See, unlike the more comfortable X5 M50i, the X5 M isn’t soft in any sense. The ride, on staggered 22-inch rear and 21-inch front tyres with near-liquorice-thin sidewalls, is very stiff. This affords the X5 M an uncannily flat demeanour when cornering – an activity it is remarkably competent at. However, you pay a penalty for all that stiffness: there is absolutely no give in the chassis meaning that it is the trim pieces inside that give way, and fast. Our low-kilometre tester already had a loud rattle emanating from the panoramic sunroof. And then the X6 M we tested the following week did too.
That sort of niggle would be less of a worry if BMW matched Mercedes-Benz Australia in upping its standard warranty to five years, but they’re sticking to three for the time being. But then again, we won’t pretend this ride-induced rattle is a quality control issue: it’s a direct product of M Division’s choices to get this car to handle more like a station wagon than the towering SUV that it is. A regular, gently-sprung BMW X5 30d diesel does not exhibit the same problem. But the 30d can’t go around corners like the M version: flatly, rapidly, and with remarkable traction… until you don’t want traction any more.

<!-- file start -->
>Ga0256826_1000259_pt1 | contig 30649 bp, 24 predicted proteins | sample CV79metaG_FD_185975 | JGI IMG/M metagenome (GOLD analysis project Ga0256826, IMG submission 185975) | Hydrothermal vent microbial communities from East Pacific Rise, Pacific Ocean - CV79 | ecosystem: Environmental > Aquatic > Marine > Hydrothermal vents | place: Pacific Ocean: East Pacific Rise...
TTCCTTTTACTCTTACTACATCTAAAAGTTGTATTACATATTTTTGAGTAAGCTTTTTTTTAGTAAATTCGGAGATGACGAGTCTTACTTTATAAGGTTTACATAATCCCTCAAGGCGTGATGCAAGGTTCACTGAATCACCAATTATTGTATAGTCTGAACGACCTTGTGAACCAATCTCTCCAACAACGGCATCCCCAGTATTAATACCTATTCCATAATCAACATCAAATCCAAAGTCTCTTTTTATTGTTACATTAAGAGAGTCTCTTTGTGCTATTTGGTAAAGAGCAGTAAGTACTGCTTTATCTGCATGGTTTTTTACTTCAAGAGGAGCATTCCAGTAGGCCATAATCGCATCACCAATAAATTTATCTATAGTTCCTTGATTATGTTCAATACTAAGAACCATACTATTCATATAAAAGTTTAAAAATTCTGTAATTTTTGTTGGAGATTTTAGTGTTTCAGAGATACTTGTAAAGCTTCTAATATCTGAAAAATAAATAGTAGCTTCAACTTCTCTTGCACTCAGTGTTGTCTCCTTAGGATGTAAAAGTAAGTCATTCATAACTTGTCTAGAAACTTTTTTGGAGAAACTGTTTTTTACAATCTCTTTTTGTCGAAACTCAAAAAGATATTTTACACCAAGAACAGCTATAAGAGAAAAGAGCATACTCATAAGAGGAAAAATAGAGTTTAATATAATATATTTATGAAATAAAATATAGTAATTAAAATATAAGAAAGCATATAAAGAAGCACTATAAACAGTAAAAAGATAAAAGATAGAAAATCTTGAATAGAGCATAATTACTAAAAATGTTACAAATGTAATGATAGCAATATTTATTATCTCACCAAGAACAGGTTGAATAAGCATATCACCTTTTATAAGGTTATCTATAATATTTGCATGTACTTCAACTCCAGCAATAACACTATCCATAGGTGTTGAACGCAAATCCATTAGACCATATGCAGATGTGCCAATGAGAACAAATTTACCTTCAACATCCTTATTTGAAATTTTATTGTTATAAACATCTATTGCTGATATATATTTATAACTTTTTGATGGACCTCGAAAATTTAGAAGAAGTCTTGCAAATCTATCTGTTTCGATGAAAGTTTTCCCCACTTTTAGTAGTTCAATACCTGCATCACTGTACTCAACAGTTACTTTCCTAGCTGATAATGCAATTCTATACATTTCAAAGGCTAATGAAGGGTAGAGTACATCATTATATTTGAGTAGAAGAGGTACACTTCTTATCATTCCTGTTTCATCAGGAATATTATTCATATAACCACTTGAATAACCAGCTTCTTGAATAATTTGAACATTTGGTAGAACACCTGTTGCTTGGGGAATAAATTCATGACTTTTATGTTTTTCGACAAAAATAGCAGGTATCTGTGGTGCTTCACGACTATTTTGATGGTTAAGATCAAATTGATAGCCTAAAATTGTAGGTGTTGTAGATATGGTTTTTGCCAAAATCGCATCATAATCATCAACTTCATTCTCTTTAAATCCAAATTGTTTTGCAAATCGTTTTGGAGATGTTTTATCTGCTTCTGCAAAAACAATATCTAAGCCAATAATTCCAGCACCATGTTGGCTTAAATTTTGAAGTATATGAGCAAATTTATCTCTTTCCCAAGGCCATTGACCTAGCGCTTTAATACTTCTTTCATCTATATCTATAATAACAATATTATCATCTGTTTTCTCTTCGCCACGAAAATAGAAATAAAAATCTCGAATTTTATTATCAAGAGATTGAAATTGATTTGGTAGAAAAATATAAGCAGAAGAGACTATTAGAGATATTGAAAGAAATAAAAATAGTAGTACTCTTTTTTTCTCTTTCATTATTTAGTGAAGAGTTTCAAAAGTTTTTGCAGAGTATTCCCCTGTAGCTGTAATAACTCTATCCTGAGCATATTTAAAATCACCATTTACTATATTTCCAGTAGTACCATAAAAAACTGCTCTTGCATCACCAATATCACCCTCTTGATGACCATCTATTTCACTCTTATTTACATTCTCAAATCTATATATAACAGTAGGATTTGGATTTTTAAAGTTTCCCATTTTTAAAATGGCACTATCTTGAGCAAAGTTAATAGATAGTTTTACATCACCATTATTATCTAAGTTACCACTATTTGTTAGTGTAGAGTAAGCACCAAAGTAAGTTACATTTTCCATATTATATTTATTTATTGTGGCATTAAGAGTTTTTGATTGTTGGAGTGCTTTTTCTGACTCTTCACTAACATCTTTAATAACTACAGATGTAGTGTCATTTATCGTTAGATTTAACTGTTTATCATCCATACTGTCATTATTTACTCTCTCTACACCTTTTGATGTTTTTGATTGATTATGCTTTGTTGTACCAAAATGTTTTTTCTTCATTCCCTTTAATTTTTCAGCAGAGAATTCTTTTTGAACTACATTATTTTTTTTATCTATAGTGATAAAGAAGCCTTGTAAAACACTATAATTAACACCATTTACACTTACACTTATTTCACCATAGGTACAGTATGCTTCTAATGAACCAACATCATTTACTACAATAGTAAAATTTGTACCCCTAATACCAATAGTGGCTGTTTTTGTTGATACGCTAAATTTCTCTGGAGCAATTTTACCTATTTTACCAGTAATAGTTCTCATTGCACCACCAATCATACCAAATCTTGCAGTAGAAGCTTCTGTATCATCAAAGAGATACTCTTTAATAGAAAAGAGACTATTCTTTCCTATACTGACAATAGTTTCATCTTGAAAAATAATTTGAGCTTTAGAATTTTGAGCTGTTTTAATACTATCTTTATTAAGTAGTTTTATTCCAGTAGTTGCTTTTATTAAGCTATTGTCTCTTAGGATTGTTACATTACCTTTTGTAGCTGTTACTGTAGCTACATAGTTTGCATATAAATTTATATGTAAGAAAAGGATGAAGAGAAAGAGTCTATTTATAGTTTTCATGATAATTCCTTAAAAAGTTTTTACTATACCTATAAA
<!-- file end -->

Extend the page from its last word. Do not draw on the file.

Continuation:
The 2020 X5 M demonstrates great bandwidth of handling: crank it into Sport mode and leave all the settings in their default positions and the all-wheel-drive system diverts torque seamlessly to the (huge) wheels with the most grip. Whether launching off the line, probably beating the conservative claimed 0-100km/h time of 3.8 seconds, eight-speed ZF torque converter snapping through gears, you can set a genuinely quick pace, either on a straight course or cross-country: the X5 will keep up with fast sedans on hill climbs with remarkably little trouble, though it’ll be much harder on tyres as it goes.
However, you can nix the straight-laced act with the push of a button or two. Place the stability control into M Dynamic Mode, which allows some degree of slip without fully releasing the reins and push the AWD system into ‘4WD Sport’, and you’ll be swiftly reminded that BMW haven’t forgotten their rear-wheel-drive origins. Even moderate throttle applications on corner exit are enough to send the tail drifting gently sideways. And yet, the whole dance feels graceful and secure, with the halfway-house ESC setting expertly judged to flatter the driver without allowing this two-tonne, nearly two-metre-tall juggernaut to come truly unstuck. Disable that safety net entirely, though, and you’re taking physics into your own hands.
This BMW’s ability to toggle cornering dynamics from secure to silly depending on your mood is a terrific trick that helps the X5 M to feel anything but one-dimensional. Combine the silky smooth-revving but throatily-loud V8 and the X5 M is an impressively theatrical performance SUV that also happens to be able to lug a load without complaint. An indulgence? Sure – but as indulgences go, this one is pretty practical. It’s just a shame BMW don’t make an M5 Competition wagon, which would be even cooler – but this SUV is pretty darn rad.
Key specs (as tested)